Review: Beep! Beep! Go to Sleep! by Todd Tarpley

Beep Beep Go to Sleep by Todd Tarpley

Beep! Beep! Go to Sleep! by Todd Tarpley, illustrated by John Rocco (InfoSoup)

A little boy helps his robots get ready for bed. First, they are herded into the bathroom where they brush their rotors and clean their shields. One robot even tries out the toilet. Then down the hall and into the bedroom they go, each one on a shelf with a blanket. It is quiet until Beep! Beep! The robots all want things like drinks. Then back to their beds and quiet again. It goes on and on, quiet and then beeping until finally the boy loses his temper. In the end though, one bedtime book is all it takes to get the boy off to sleep.

Tarpley has created a modern twist on the normal bedtime ritual. Here a boy takes the place of the parent, keeping his robots in line and moving towards bed. The complaints of the robots are lovely, each a riff on a classic bedtime request for more water, more light, and finally a story. The book is told in rhyme, one that is quiet at times and then other times filled with zing and snap. The most snap comes when the boy loses his temper.

Rocco’s illustrations are gorgeous. The three robots, each a primary color, all have distinct personalities and the ability to show some emotions on their metal faces. The boy is a throwback to an earlier age in his classic striped pajamas, evoking the fifties along with the classic robots. The entire house too has a vintage feeling to it, providing a clever backdrop to the very modern robot theme.

A perfect bedtime tale for robot fans, this picture book is sure to have even the sleepiest robot or child giggling. Appropriate for ages 3-5.

Reviewed from library copy.

Review: Where Do I End and You Begin? by Shulamith Oppenheim

Where Do I End and You Begin by Shulamith Oppenheim

Where Do I End and You Begin? by Shulamith Oppenheim, illustrated by Monique Felix (InfoSoup)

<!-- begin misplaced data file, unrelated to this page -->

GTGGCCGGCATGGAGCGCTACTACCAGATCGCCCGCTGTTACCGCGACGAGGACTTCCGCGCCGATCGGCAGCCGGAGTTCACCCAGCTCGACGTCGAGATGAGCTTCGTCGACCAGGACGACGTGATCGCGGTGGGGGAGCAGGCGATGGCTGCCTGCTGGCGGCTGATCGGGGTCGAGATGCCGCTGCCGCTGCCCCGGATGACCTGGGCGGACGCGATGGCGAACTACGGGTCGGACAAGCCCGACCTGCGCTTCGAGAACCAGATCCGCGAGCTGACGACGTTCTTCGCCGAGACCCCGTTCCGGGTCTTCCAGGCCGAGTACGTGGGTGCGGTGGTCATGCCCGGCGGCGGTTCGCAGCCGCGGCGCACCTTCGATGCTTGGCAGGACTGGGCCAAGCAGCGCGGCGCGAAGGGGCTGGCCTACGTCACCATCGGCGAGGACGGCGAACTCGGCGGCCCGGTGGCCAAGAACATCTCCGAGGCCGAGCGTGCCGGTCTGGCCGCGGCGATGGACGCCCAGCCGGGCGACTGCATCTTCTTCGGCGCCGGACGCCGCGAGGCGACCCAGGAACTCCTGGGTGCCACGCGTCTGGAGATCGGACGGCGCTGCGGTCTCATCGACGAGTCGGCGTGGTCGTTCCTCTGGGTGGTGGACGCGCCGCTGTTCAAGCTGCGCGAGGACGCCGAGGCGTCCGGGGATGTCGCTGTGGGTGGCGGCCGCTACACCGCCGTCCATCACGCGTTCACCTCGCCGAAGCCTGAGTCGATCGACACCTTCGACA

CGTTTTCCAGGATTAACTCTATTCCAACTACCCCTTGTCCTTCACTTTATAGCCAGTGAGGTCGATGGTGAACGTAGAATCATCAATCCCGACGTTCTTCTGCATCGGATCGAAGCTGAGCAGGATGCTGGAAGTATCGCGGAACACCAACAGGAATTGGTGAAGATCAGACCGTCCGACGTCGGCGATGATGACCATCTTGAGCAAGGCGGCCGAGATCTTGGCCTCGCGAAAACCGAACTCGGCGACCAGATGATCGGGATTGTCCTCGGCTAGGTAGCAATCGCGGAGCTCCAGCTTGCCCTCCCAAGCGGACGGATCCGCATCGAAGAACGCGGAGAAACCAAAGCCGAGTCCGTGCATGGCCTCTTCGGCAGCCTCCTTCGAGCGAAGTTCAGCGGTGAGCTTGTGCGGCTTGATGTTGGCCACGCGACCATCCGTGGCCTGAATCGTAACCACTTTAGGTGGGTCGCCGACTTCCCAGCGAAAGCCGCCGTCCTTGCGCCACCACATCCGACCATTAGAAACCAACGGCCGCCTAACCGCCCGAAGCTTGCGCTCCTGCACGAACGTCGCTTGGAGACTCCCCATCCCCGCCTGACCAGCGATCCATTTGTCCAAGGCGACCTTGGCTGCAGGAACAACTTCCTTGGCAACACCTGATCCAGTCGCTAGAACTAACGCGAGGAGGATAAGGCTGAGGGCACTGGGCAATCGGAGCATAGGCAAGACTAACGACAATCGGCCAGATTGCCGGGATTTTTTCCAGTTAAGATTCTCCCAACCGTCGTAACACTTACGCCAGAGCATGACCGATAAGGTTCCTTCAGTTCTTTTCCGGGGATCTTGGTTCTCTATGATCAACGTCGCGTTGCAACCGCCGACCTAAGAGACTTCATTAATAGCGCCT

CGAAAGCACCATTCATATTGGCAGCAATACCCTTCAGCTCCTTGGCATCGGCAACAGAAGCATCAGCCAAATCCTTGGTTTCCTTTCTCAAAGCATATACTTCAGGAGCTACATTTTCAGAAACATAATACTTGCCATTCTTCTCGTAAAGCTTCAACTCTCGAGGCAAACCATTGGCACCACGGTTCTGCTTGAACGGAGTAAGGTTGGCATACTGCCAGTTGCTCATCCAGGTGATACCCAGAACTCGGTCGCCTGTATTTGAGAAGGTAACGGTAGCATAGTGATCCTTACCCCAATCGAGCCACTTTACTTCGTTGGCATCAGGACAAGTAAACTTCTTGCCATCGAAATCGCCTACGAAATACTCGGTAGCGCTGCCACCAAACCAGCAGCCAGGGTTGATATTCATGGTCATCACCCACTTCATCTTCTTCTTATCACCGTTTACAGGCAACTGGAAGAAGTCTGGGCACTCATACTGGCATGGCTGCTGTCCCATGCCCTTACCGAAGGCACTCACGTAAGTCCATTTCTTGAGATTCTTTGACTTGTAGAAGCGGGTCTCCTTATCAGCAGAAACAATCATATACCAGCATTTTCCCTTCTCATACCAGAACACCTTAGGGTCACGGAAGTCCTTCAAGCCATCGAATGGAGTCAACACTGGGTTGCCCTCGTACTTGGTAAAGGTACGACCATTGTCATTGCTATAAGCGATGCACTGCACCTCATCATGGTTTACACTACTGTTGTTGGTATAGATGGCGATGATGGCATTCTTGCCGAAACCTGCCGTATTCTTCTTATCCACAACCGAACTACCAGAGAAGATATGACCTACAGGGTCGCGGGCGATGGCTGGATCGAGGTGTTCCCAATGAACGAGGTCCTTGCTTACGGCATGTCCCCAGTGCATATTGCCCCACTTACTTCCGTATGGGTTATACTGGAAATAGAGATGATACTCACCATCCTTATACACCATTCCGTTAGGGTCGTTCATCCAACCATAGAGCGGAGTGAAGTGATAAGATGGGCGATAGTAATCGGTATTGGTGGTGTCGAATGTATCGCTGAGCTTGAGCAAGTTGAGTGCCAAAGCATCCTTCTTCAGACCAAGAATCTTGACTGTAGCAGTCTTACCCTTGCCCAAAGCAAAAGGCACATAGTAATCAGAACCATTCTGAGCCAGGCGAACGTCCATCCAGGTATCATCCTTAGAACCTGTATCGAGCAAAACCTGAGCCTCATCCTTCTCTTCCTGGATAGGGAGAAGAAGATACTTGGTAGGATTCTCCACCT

This poetic book asks deep questions about the interconnectedness of life and nature. It begins with a cat asking where it ends and its tail begins. How about a shell and a snail? Or a branch and a tree? Perhaps the sky and the sea? Each pairing gets readers thinking about whether they can tell where one stops and the other begins. Some of them are arguably doable, like the sky and sea where a boundary is evident, others though are real questions whether emotional like a hug or physical like the snail and its shell. This is a book filled with unanswerable questions that will get readers thinking about the importance of all types of connections in our lives.

The poem at the heart of this picture book is particularly beautifully written. It uses items that are familiar to children and then guides them to think about them in a new and surprising way, examining the connections. While the poem could be read very literally at times, other pairings in the book make sure that the questions are larger than the objects themselves, lifting it up to include the interconnectedness of all of us on the planet. This grand book is sure to start interesting discussions in classrooms and families.

The illustrations by Felix are delicate and luminous. They shine on the white background, interconnect with one another and play together too. The cat is found on the next page, walking the stair within the snail’s shell. A boy and girl are present on many of the pages too, exploring the way that humans fit into the world as well.

A superb picture book that asks profound questions and then celebrates the world and our connections with it. Appropriate for ages 4-6.

Reviewed from library copy.